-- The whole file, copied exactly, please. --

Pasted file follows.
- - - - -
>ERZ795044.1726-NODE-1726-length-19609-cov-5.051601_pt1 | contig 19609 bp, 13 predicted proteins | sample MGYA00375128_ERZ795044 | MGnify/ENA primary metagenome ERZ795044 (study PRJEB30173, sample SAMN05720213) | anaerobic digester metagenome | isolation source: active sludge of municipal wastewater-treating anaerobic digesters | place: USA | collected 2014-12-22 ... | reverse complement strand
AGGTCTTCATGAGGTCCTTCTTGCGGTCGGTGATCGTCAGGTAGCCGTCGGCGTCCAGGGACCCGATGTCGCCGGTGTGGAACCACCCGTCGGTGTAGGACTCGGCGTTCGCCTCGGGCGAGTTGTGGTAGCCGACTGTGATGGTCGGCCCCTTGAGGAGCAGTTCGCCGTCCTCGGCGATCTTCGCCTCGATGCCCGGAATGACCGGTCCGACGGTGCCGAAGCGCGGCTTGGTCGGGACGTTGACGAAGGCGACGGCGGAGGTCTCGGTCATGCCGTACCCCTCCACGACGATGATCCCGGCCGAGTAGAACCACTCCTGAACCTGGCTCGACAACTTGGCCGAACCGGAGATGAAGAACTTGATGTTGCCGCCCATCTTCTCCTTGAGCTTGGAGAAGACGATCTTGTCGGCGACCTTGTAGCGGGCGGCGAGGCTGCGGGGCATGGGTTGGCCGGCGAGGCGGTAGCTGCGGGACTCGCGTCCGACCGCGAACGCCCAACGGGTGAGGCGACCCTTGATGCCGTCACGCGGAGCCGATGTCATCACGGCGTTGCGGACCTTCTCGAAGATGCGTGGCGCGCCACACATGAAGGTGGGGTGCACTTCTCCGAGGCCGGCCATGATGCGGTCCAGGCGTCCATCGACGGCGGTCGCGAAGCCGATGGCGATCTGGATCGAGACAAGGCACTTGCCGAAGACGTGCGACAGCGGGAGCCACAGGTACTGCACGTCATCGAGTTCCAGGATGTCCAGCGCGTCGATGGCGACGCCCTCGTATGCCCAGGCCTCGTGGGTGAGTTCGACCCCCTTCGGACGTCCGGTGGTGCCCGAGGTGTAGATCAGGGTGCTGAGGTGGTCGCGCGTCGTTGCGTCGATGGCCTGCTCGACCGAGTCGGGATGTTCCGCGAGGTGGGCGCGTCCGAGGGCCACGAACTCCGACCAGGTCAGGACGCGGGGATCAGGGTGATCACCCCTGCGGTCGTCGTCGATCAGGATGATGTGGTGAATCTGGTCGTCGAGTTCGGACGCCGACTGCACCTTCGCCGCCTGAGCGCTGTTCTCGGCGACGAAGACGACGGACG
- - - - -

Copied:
>ERZ795044.1726-NODE-1726-length-19609-cov-5.051601_pt1 | contig 19609 bp, 13 predicted proteins | sample MGYA00375128_ERZ795044 | MGnify/ENA primary metagenome ERZ795044 (study PRJEB30173, sample SAMN05720213) | anaerobic digester metagenome | isolation source: active sludge of municipal wastewater-treating anaerobic digesters | place: USA | collected 2014-12-22 ... | reverse complement strand
AGGTCTTCATGAGGTCCTTCTTGCGGTCGGTGATCGTCAGGTAGCCGTCGGCGTCCAGGGACCCGATGTCGCCGGTGTGGAACCACCCGTCGGTGTAGGACTCGGCGTTCGCCTCGGGCGAGTTGTGGTAGCCGACTGTGATGGTCGGCCCCTTGAGGAGCAGTTCGCCGTCCTCGGCGATCTTCGCCTCGATGCCCGGAATGACCGGTCCGACGGTGCCGAAGCGCGGCTTGGTCGGGACGTTGACGAAGGCGACGGCGGAGGTCTCGGTCATGCCGTACCCCTCCACGACGATGATCCCGGCCGAGTAGAACCACTCCTGAACCTGGCTCGACAACTTGGCCGAACCGGAGATGAAGAACTTGATGTTGCCGCCCATCTTCTCCTTGAGCTTGGAGAAGACGATCTTGTCGGCGACCTTGTAGCGGGCGGCGAGGCTGCGGGGCATGGGTTGGCCGGCGAGGCGGTAGCTGCGGGACTCGCGTCCGACCGCGAACGCCCAACGGGTGAGGCGACCCTTGATGCCGTCACGCGGAGCCGATGTCATCACGGCGTTGCGGACCTTCTCGAAGATGCGTGGCGCGCCACACATGAAGGTGGGGTGCACTTCTCCGAGGCCGGCCATGATGCGGTCCAGGCGTCCATCGACGGCGGTCGCGAAGCCGATGGCGATCTGGATCGAGACAAGGCACTTGCCGAAGACGTGCGACAGCGGGAGCCACAGGTACTGCACGTCATCGAGTTCCAGGATGTCCAGCGCGTCGATGGCGACGCCCTCGTATGCCCAGGCCTCGTGGGTGAGTTCGACCCCCTTCGGACGTCCGGTGGTGCCCGAGGTGTAGATCAGGGTGCTGAGGTGGTCGCGCGTCGTTGCGTCGATGGCCTGCTCGACCGAGTCGGGATGTTCCGCGAGGTGGGCGCGTCCGAGGGCCACGAACTCCGACCAGGTCAGGACGCGGGGATCAGGGTGATCACCCCTGCGGTCGTCGTCGATCAGGATGATGTGGTGAATCTGGTCGTCGAGTTCGGACGCCGACTGCACCTTCGCCGCCTGAGCGCTGTTCTCGGCGACGAAGACGACGGACG